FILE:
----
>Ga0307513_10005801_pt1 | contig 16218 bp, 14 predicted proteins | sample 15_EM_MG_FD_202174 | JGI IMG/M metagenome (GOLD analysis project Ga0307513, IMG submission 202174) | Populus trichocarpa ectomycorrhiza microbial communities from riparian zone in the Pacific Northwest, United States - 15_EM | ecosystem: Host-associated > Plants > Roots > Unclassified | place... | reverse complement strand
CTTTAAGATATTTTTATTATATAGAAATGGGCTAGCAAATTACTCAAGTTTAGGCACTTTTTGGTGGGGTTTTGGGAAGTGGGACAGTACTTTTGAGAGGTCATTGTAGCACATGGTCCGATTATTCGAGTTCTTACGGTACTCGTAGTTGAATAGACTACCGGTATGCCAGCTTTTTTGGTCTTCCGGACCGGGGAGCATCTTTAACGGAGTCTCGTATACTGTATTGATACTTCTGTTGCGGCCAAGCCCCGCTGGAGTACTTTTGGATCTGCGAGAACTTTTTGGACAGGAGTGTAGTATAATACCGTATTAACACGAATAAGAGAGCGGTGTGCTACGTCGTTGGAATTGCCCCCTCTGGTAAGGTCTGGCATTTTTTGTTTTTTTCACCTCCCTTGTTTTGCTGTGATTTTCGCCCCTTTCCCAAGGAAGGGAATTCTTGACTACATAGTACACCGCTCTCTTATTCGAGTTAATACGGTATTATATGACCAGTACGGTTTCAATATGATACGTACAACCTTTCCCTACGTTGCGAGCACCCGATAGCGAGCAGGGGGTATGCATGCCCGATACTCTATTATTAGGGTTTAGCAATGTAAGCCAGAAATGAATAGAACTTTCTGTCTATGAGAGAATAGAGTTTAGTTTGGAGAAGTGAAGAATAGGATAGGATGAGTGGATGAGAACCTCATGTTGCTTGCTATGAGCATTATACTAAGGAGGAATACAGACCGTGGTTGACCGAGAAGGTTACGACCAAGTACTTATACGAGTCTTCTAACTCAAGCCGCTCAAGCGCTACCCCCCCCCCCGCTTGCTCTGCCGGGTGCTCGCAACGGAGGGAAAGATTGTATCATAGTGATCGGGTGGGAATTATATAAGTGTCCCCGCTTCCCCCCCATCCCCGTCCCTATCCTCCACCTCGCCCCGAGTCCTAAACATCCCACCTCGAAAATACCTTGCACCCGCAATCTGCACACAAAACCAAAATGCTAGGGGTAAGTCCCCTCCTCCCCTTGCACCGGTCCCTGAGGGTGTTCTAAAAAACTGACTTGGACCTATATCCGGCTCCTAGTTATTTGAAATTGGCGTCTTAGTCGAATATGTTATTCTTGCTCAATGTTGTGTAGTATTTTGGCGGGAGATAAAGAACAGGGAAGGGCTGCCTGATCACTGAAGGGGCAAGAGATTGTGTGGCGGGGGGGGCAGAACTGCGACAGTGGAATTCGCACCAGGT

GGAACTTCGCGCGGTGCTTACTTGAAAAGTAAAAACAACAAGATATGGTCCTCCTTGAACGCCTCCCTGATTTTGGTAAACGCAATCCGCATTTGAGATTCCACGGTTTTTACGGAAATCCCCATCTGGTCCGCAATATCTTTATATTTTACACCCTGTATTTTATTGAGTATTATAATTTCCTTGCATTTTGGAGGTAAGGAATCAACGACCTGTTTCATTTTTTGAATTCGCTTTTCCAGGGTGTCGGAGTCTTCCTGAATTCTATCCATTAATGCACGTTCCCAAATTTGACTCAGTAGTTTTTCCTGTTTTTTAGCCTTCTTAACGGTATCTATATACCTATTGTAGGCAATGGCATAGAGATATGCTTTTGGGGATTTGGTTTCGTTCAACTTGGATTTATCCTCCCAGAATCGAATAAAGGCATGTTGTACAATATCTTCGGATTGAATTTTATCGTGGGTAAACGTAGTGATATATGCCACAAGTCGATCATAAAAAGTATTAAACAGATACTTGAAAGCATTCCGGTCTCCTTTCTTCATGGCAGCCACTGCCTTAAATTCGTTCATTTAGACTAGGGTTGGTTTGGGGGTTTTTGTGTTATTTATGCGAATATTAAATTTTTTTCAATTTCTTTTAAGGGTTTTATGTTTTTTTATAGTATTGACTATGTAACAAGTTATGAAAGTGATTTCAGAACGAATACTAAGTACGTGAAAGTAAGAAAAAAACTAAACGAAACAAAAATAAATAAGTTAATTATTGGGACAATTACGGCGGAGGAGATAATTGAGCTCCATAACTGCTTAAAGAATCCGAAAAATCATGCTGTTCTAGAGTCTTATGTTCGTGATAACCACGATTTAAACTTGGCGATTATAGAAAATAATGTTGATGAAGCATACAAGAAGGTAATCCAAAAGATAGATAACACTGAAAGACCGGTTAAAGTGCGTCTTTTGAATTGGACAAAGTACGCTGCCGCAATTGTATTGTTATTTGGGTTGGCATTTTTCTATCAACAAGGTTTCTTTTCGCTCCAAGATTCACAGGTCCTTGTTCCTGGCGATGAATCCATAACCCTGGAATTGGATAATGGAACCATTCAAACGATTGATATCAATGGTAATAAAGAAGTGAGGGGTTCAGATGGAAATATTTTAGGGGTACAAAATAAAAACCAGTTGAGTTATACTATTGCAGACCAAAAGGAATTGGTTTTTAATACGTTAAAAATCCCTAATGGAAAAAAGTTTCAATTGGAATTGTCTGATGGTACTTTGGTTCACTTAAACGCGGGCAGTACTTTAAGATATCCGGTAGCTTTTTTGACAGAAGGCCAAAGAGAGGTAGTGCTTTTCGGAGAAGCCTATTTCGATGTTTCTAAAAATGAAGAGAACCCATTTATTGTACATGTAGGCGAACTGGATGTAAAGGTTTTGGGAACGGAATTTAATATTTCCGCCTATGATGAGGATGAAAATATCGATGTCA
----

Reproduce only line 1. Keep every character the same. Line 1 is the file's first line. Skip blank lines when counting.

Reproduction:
>Ga0307513_10005801_pt1 | contig 16218 bp, 14 predicted proteins | sample 15_EM_MG_FD_202174 | JGI IMG/M metagenome (GOLD analysis project Ga0307513, IMG submission 202174) | Populus trichocarpa ectomycorrhiza microbial communities from riparian zone in the Pacific Northwest, United States - 15_EM | ecosystem: Host-associated > Plants > Roots > Unclassified | place... | reverse complement strand